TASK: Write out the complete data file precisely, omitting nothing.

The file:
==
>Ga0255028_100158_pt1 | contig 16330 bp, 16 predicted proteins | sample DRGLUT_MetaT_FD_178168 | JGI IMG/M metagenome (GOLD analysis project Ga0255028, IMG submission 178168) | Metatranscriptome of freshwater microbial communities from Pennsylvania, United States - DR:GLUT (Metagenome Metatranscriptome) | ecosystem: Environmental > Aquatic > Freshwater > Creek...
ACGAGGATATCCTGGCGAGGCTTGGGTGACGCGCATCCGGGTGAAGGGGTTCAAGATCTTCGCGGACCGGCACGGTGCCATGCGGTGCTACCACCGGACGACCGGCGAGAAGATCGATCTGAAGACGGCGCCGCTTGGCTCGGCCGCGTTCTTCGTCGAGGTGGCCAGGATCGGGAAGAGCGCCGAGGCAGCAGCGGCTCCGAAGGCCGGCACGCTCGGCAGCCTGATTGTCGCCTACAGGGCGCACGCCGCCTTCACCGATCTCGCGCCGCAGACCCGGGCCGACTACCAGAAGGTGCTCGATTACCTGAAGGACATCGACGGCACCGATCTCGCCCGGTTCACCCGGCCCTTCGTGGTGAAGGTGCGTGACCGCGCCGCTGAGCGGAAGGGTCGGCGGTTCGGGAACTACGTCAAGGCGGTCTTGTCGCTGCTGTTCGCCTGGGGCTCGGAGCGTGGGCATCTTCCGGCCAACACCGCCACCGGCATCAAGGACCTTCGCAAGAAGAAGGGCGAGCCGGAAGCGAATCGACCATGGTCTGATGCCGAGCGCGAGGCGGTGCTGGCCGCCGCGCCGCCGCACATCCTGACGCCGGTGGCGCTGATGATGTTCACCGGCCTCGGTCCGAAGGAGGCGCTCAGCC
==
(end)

>Ga0255028_100158_pt1 | contig 16330 bp, 16 predicted proteins | sample DRGLUT_MetaT_FD_178168 | JGI IMG/M metagenome (GOLD analysis project Ga0255028, IMG submission 178168) | Metatranscriptome of freshwater microbial communities from Pennsylvania, United States - DR:GLUT (Metagenome Metatranscriptome) | ecosystem: Environmental > Aquatic > Freshwater > Creek...
ACGAGGATATCCTGGCGAGGCTTGGGTGACGCGCATCCGGGTGAAGGGGTTCAAGATCTTCGCGGACCGGCACGGTGCCATGCGGTGCTACCACCGGACGACCGGCGAGAAGATCGATCTGAAGACGGCGCCGCTTGGCTCGGCCGCGTTCTTCGTCGAGGTGGCCAGGATCGGGAAGAGCGCCGAGGCAGCAGCGGCTCCGAAGGCCGGCACGCTCGGCAGCCTGATTGTCGCCTACAGGGCGCACGCCGCCTTCACCGATCTCGCGCCGCAGACCCGGGCCGACTACCAGAAGGTGCTCGATTACCTGAAGGACATCGACGGCACCGATCTCGCCCGGTTCACCCGGCCCTTCGTGGTGAAGGTGCGTGACCGCGCCGCTGAGCGGAAGGGTCGGCGGTTCGGGAACTACGTCAAGGCGGTCTTGTCGCTGCTGTTCGCCTGGGGCTCGGAGCGTGGGCATCTTCCGGCCAACACCGCCACCGGCATCAAGGACCTTCGCAAGAAGAAGGGCGAGCCGGAAGCGAATCGACCATGGTCTGATGCCGAGCGCGAGGCGGTGCTGGCCGCCGCGCCGCCGCACATCCTGACGCCGGTGGCGCTGATGATGTTCACCGGCCTCGGTCCGAAGGAGGCGCTCAGCC